Social Work in between Privatisation and the Public Sector
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On October 21-23, 2009, the Department of Social Work at the Faculty of Health and Social Care of the University of Trnava (Slovakia) held an international congress on the theme of Social Work in between Privatisation and the Public Sector.
This was the third such event of its kind and the aim of the congress was to facilitate the exchange of information and experience among professionals from various European countries, representatives of both state and non-state organisations as well as educators and experts who are active in social work practice.
This year’s congress was devoted to the process of privatisation of the public sector and to the role and position of social work in this process. The main thematic areas of the congress were:
- the direction which social policy and social services in Europe are taking;
- the place of social work in a market economy;
- the role of the third sector in the provision of public services;
- co-operation of the public sector and non-governmental organisations in the area of services provision.
As in previous years, also this year’s event was organised in co-operation with the European Research Institute for Social Work (ERIS), of which the University of Trnava is a founding member. The invited guests contributed to the high quality of the congress with a range of excellent presentations: Prof. Jan Keller from the University of Ostrava, Msgr. František Tondra, Prof. Vojtěch Tkáč – former Minister of Labour, Social Affairs and Family of the Slovak Republic, Prof. Petr Erath and Prof. Christoph Fedke from the Catholic University in Eichstätt-Ingolstadt, Prof. Juha Hämäläinen from the University in Kuopio, Dr. Jeremy Evans from the University of Hertfordshire, Doc. Oldřich Chytil – the Director of ERIS, and many others. Altogether, guests from six countries and ten European universities accepted our invitation to participate in the congress.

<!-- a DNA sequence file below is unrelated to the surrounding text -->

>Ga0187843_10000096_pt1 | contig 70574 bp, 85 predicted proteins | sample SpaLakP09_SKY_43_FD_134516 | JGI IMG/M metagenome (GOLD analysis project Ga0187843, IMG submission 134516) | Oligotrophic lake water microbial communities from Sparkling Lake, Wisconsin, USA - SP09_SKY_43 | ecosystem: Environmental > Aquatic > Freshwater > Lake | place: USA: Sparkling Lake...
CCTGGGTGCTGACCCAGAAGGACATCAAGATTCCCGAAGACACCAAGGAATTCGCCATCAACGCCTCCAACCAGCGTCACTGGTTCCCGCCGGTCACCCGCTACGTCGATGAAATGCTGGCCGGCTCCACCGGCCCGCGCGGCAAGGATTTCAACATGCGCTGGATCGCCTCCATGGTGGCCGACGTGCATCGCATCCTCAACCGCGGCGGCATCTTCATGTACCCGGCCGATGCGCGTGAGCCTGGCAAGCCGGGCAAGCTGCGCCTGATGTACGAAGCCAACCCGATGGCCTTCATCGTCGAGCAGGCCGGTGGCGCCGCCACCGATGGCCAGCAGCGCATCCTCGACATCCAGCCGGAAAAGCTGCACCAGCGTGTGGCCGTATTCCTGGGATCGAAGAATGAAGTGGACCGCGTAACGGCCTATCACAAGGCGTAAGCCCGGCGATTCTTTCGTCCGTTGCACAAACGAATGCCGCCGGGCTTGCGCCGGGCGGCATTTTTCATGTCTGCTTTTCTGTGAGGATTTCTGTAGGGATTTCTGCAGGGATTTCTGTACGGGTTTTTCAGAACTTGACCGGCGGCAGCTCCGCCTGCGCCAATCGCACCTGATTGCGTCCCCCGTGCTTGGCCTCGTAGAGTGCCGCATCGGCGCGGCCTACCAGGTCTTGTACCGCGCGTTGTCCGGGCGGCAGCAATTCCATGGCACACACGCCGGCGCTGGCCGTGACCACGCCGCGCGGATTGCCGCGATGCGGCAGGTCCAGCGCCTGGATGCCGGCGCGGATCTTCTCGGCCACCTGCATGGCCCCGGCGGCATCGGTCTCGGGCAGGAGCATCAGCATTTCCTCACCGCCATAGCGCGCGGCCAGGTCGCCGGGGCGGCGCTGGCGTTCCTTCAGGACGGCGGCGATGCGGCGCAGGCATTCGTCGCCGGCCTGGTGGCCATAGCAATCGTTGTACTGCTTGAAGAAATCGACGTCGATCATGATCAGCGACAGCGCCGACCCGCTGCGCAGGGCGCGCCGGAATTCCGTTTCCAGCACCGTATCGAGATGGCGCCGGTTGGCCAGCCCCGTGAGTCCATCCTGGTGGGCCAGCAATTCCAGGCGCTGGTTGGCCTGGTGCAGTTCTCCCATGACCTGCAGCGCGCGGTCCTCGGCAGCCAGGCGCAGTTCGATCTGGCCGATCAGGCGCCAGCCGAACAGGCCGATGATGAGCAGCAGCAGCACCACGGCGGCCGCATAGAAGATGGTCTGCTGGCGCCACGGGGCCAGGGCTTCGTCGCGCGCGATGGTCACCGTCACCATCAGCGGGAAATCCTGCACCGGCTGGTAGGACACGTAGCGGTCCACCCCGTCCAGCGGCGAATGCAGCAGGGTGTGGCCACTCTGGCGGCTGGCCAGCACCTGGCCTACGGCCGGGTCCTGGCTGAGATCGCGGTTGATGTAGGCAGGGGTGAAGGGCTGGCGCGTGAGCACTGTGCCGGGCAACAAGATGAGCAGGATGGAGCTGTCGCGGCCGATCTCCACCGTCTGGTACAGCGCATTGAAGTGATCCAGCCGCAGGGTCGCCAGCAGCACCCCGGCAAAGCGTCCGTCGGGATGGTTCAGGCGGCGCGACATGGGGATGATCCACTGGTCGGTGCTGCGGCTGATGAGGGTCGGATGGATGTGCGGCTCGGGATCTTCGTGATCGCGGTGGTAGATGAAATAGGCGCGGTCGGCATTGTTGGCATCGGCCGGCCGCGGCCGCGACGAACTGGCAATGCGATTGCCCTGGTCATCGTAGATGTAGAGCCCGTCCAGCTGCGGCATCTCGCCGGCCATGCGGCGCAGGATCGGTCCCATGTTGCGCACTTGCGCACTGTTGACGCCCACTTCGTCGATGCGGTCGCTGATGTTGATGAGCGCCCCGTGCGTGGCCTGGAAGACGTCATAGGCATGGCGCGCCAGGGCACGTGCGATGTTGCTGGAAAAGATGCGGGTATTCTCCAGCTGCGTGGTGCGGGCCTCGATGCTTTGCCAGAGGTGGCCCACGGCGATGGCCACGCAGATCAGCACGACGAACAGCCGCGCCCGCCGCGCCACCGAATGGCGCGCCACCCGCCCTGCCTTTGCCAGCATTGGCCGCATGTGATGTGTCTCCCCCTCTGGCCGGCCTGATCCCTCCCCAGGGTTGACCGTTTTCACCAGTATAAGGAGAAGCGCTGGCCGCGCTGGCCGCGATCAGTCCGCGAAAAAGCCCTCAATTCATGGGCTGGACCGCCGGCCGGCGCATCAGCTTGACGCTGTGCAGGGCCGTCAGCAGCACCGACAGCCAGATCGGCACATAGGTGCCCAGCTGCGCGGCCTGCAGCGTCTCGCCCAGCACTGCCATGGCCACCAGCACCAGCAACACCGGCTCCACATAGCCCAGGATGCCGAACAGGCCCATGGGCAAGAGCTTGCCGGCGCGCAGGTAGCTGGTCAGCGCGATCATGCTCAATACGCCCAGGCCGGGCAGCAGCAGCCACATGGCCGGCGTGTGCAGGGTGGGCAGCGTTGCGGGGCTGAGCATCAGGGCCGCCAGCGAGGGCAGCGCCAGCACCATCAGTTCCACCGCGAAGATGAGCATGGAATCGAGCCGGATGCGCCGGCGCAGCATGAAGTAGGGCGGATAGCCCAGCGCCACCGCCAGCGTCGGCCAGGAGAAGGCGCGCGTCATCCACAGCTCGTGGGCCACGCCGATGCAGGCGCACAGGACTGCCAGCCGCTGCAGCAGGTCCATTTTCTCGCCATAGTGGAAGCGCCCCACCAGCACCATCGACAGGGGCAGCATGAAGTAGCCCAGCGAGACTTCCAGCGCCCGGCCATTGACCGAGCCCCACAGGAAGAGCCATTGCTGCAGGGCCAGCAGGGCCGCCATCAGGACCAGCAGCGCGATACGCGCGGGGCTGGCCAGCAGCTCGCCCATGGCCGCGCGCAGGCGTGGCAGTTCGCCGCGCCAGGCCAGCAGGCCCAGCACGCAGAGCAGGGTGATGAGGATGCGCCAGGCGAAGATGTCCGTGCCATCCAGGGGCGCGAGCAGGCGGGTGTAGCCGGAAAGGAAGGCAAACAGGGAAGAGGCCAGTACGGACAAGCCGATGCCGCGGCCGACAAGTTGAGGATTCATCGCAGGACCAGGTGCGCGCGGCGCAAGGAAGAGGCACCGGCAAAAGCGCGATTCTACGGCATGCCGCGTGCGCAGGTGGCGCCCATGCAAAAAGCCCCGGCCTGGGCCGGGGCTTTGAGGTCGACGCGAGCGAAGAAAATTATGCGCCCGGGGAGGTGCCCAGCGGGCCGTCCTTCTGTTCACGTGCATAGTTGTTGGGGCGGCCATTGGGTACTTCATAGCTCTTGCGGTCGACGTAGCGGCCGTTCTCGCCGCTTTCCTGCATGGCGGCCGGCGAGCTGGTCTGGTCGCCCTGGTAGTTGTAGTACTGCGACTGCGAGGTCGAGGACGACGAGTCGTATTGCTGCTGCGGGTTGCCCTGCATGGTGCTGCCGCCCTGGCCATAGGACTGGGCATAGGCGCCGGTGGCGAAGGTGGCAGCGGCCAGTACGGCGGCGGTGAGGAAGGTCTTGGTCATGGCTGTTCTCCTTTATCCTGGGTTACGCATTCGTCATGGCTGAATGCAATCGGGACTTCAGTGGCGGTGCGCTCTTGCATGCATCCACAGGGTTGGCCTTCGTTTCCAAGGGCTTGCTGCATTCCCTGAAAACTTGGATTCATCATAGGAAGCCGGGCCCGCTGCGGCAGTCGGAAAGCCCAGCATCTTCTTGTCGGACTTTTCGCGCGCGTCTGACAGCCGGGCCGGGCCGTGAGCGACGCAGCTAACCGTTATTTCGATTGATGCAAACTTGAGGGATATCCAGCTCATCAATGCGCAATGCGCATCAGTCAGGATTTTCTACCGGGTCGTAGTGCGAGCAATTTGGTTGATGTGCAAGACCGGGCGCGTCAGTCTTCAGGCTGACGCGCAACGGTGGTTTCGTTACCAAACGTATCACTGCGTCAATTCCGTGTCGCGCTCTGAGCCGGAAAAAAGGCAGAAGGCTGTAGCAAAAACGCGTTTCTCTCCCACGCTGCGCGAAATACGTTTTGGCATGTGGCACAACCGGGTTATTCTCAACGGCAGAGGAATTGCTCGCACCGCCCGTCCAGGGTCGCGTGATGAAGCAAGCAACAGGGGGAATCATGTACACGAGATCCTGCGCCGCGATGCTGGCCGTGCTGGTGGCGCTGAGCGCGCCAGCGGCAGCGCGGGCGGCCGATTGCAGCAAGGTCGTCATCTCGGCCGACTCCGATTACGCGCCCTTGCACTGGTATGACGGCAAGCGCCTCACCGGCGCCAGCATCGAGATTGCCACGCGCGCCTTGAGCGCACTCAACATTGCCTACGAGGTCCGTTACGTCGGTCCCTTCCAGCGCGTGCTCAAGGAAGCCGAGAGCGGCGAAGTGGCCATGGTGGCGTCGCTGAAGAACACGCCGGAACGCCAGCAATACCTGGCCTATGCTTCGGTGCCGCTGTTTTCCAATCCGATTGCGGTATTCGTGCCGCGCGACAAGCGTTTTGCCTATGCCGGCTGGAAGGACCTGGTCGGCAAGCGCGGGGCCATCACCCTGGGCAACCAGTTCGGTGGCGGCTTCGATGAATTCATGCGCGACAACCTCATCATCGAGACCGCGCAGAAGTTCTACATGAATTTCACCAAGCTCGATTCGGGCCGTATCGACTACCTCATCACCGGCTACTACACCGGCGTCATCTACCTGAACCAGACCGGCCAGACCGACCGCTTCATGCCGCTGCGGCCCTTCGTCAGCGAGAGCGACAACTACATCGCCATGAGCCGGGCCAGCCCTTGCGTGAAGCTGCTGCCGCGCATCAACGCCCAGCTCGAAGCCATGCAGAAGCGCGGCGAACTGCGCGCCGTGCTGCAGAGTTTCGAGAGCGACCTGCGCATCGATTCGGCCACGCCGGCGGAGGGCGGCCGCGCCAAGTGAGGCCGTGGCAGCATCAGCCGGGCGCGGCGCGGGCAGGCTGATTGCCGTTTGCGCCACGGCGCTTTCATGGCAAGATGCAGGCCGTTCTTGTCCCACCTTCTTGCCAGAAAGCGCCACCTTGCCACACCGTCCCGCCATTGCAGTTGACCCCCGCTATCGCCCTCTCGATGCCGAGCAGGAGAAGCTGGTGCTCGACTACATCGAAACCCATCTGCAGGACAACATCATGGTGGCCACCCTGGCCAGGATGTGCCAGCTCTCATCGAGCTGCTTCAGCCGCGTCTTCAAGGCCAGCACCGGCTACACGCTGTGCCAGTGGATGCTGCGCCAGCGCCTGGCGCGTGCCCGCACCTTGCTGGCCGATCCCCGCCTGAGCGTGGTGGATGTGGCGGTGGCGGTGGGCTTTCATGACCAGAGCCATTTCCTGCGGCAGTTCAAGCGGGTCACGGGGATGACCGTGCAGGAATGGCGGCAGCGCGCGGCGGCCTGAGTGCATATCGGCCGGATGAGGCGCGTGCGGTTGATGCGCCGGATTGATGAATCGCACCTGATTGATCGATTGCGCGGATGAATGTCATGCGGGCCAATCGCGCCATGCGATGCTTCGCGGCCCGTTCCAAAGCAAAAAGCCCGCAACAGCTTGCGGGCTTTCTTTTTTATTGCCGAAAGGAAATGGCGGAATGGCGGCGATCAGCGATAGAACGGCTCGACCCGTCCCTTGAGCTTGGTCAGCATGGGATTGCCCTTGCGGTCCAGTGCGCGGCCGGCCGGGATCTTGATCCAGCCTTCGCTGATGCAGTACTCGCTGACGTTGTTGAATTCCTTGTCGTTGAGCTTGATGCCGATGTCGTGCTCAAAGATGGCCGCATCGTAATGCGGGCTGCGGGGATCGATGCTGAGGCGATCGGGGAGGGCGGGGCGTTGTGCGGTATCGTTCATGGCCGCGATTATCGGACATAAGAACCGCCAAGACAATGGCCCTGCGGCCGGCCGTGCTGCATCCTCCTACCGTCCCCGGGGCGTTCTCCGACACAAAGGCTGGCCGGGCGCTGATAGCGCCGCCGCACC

The following issues were observed as the most important conclusions that the congress arrived at:
- We have been witnessing a process of gradual privatisation of the social services sector in several European countries and social services are becoming the subject of public tenders with the main selection criterion being the economic perspective, i.e. the price of the service. The fact that the contractors of services also determine the methods to be used by service providers in their work with clients also affects and changes the position of social work - as social work methods are determined with regard to their price and financial efficiency and are not based on a theoretical conception or model. It is the contractor who actually decides what methods are used and not the client, nor the client’s needs, characteristics and specifics.
- In Slovakia, non-state organisations are viewed as entities that in many places provide a substitute for the public sector and are even able to create and offer new models of how to address social problems. The main deficiencies are the insufficient co-operation between the public and the private sectors in the areas of financial and legislative support, exchange of information and active involvement in the creation of legislation.